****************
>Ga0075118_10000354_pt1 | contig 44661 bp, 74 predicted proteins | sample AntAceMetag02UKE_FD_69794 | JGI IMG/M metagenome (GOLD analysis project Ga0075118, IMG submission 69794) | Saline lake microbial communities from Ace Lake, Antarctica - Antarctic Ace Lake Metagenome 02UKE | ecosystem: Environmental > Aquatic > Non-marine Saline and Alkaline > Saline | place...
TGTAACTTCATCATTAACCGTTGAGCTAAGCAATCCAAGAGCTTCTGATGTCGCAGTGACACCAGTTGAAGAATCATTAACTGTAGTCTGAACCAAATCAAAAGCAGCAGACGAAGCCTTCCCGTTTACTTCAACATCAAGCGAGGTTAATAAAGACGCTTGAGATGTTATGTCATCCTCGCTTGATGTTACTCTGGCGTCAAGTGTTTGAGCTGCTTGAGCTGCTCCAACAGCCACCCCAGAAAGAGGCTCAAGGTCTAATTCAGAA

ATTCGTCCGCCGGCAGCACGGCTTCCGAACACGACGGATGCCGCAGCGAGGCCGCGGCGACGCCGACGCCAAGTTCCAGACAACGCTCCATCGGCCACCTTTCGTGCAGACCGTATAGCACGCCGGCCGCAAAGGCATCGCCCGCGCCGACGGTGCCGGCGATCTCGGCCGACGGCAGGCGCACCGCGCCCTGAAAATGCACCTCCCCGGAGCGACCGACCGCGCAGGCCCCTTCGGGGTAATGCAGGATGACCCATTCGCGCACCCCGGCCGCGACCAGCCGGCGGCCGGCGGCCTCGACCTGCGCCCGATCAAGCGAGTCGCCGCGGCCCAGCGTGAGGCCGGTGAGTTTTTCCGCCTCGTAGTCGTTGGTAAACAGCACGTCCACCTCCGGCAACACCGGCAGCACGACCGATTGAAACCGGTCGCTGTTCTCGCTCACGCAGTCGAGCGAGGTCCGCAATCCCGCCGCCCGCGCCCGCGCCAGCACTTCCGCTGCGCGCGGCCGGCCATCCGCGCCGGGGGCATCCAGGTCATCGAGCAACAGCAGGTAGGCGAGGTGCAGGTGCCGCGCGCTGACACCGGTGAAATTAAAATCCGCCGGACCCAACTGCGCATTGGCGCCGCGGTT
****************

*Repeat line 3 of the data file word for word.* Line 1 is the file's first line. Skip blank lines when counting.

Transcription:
ATTCGTCCGCCGGCAGCACGGCTTCCGAACACGACGGATGCCGCAGCGAGGCCGCGGCGACGCCGACGCCAAGTTCCAGACAACGCTCCATCGGCCACCTTTCGTGCAGACCGTATAGCACGCCGGCCGCAAAGGCATCGCCCGCGCCGACGGTGCCGGCGATCTCGGCCGACGGCAGGCGCACCGCGCCCTGAAAATGCACCTCCCCGGAGCGACCGACCGCGCAGGCCCCTTCGGGGTAATGCAGGATGACCCATTCGCGCACCCCGGCCGCGACCAGCCGGCGGCCGGCGGCCTCGACCTGCGCCCGATCAAGCGAGTCGCCGCGGCCCAGCGTGAGGCCGGTGAGTTTTTCCGCCTCGTAGTCGTTGGTAAACAGCACGTCCACCTCCGGCAACACCGGCAGCACGACCGATTGAAACCGGTCGCTGTTCTCGCTCACGCAGTCGAGCGAGGTCCGCAATCCCGCCGCCCGCGCCCGCGCCAGCACTTCCGCTGCGCGCGGCCGGCCATCCGCGCCGGGGGCATCCAGGTCATCGAGCAACAGCAGGTAGGCGAGGTGCAGGTGCCGCGCGCTGACACCGGTGAAATTAAAATCCGCCGGACCCAACTGCGCATTGGCGCCGCGGTT